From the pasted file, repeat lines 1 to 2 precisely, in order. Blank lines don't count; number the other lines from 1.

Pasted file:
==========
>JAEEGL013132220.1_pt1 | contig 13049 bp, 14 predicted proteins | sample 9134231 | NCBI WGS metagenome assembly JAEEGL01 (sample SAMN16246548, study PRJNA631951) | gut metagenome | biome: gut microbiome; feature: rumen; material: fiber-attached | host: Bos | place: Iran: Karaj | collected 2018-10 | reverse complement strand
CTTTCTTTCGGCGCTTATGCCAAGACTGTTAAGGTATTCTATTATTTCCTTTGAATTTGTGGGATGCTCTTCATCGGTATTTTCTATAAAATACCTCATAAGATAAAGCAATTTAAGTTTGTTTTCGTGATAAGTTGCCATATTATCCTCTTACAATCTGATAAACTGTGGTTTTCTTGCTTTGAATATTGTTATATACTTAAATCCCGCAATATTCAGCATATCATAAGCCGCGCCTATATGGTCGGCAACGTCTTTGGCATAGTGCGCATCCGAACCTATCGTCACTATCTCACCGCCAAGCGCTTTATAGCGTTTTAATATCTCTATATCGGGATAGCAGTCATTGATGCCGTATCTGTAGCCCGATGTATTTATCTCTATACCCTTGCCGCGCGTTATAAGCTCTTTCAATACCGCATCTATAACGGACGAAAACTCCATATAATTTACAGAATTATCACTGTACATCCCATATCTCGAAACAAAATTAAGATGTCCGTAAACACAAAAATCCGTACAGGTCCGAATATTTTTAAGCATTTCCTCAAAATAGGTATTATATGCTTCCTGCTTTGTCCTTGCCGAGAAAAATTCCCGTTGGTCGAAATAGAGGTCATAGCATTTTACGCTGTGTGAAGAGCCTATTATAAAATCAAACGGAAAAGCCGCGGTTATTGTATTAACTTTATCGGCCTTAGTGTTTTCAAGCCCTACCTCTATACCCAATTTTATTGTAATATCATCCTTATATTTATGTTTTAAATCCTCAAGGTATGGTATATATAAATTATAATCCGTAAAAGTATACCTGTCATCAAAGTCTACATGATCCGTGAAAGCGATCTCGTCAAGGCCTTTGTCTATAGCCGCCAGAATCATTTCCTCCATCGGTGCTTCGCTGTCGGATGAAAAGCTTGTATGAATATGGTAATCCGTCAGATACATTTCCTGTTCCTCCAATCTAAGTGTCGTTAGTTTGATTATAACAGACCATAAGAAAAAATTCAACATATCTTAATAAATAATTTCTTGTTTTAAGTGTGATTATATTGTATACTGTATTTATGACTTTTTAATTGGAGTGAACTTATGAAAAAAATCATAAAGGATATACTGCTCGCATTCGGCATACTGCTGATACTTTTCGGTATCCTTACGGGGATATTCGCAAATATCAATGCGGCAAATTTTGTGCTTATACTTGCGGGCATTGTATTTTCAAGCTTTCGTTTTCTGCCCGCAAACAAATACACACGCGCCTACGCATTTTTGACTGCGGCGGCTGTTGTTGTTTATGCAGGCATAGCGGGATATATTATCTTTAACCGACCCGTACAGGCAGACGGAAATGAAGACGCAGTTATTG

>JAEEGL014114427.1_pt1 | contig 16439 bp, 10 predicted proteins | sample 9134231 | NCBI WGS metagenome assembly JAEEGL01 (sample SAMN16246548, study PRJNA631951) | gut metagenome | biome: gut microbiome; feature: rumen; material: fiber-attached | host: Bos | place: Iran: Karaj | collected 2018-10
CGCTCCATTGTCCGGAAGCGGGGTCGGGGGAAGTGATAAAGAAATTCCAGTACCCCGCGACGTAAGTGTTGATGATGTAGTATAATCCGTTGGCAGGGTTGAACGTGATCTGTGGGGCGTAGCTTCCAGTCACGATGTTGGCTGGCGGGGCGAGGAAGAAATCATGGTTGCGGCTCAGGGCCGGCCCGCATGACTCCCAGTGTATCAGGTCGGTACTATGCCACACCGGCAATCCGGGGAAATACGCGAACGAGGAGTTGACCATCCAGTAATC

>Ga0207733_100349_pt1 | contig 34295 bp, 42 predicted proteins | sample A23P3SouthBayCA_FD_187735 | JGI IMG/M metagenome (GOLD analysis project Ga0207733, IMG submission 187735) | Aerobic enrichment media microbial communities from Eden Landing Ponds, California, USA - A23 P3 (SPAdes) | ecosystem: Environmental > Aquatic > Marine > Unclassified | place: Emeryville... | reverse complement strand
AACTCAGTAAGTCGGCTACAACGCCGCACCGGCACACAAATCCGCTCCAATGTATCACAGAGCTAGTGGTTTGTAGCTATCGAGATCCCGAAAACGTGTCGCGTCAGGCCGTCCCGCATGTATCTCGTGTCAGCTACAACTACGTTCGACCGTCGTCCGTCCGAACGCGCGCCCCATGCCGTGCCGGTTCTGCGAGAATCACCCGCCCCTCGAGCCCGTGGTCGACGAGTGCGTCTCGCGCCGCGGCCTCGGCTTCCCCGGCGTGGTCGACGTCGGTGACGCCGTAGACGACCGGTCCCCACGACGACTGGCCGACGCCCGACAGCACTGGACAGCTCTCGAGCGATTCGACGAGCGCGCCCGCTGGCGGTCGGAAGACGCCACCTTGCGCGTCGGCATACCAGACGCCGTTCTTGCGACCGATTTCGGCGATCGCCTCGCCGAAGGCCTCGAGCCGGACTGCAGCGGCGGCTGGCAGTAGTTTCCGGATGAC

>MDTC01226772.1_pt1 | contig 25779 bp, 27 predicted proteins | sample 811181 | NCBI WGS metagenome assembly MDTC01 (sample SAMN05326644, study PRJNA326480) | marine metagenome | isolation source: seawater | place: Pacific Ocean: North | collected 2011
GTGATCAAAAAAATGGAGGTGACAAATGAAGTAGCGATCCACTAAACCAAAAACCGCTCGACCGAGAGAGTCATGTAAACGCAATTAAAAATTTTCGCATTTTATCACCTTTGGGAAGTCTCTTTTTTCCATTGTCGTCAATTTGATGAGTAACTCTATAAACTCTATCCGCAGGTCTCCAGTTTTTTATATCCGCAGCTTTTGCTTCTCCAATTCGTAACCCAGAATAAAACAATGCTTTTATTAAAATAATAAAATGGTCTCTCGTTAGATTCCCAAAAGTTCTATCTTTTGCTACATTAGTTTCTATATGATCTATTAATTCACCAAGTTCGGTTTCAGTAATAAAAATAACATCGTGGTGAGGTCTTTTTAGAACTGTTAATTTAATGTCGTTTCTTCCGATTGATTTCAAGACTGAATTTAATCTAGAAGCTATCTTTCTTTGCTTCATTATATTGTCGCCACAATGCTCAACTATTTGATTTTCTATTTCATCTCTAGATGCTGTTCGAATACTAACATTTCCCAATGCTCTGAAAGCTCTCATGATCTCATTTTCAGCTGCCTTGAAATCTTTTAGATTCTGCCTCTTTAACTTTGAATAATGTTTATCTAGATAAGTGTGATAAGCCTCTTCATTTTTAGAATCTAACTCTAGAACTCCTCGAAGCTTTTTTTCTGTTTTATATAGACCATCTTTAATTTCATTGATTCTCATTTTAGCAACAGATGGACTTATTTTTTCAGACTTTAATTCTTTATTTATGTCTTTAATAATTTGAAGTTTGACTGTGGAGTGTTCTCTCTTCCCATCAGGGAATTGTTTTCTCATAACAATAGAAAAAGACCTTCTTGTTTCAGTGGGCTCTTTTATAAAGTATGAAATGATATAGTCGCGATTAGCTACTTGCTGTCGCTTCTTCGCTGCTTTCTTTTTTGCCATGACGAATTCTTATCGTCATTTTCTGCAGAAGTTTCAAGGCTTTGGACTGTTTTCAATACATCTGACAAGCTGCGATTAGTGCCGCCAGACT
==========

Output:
>JAEEGL013132220.1_pt1 | contig 13049 bp, 14 predicted proteins | sample 9134231 | NCBI WGS metagenome assembly JAEEGL01 (sample SAMN16246548, study PRJNA631951) | gut metagenome | biome: gut microbiome; feature: rumen; material: fiber-attached | host: Bos | place: Iran: Karaj | collected 2018-10 | reverse complement strand
CTTTCTTTCGGCGCTTATGCCAAGACTGTTAAGGTATTCTATTATTTCCTTTGAATTTGTGGGATGCTCTTCATCGGTATTTTCTATAAAATACCTCATAAGATAAAGCAATTTAAGTTTGTTTTCGTGATAAGTTGCCATATTATCCTCTTACAATCTGATAAACTGTGGTTTTCTTGCTTTGAATATTGTTATATACTTAAATCCCGCAATATTCAGCATATCATAAGCCGCGCCTATATGGTCGGCAACGTCTTTGGCATAGTGCGCATCCGAACCTATCGTCACTATCTCACCGCCAAGCGCTTTATAGCGTTTTAATATCTCTATATCGGGATAGCAGTCATTGATGCCGTATCTGTAGCCCGATGTATTTATCTCTATACCCTTGCCGCGCGTTATAAGCTCTTTCAATACCGCATCTATAACGGACGAAAACTCCATATAATTTACAGAATTATCACTGTACATCCCATATCTCGAAACAAAATTAAGATGTCCGTAAACACAAAAATCCGTACAGGTCCGAATATTTTTAAGCATTTCCTCAAAATAGGTATTATATGCTTCCTGCTTTGTCCTTGCCGAGAAAAATTCCCGTTGGTCGAAATAGAGGTCATAGCATTTTACGCTGTGTGAAGAGCCTATTATAAAATCAAACGGAAAAGCCGCGGTTATTGTATTAACTTTATCGGCCTTAGTGTTTTCAAGCCCTACCTCTATACCCAATTTTATTGTAATATCATCCTTATATTTATGTTTTAAATCCTCAAGGTATGGTATATATAAATTATAATCCGTAAAAGTATACCTGTCATCAAAGTCTACATGATCCGTGAAAGCGATCTCGTCAAGGCCTTTGTCTATAGCCGCCAGAATCATTTCCTCCATCGGTGCTTCGCTGTCGGATGAAAAGCTTGTATGAATATGGTAATCCGTCAGATACATTTCCTGTTCCTCCAATCTAAGTGTCGTTAGTTTGATTATAACAGACCATAAGAAAAAATTCAACATATCTTAATAAATAATTTCTTGTTTTAAGTGTGATTATATTGTATACTGTATTTATGACTTTTTAATTGGAGTGAACTTATGAAAAAAATCATAAAGGATATACTGCTCGCATTCGGCATACTGCTGATACTTTTCGGTATCCTTACGGGGATATTCGCAAATATCAATGCGGCAAATTTTGTGCTTATACTTGCGGGCATTGTATTTTCAAGCTTTCGTTTTCTGCCCGCAAACAAATACACACGCGCCTACGCATTTTTGACTGCGGCGGCTGTTGTTGTTTATGCAGGCATAGCGGGATATATTATCTTTAACCGACCCGTACAGGCAGACGGAAATGAAGACGCAGTTATTG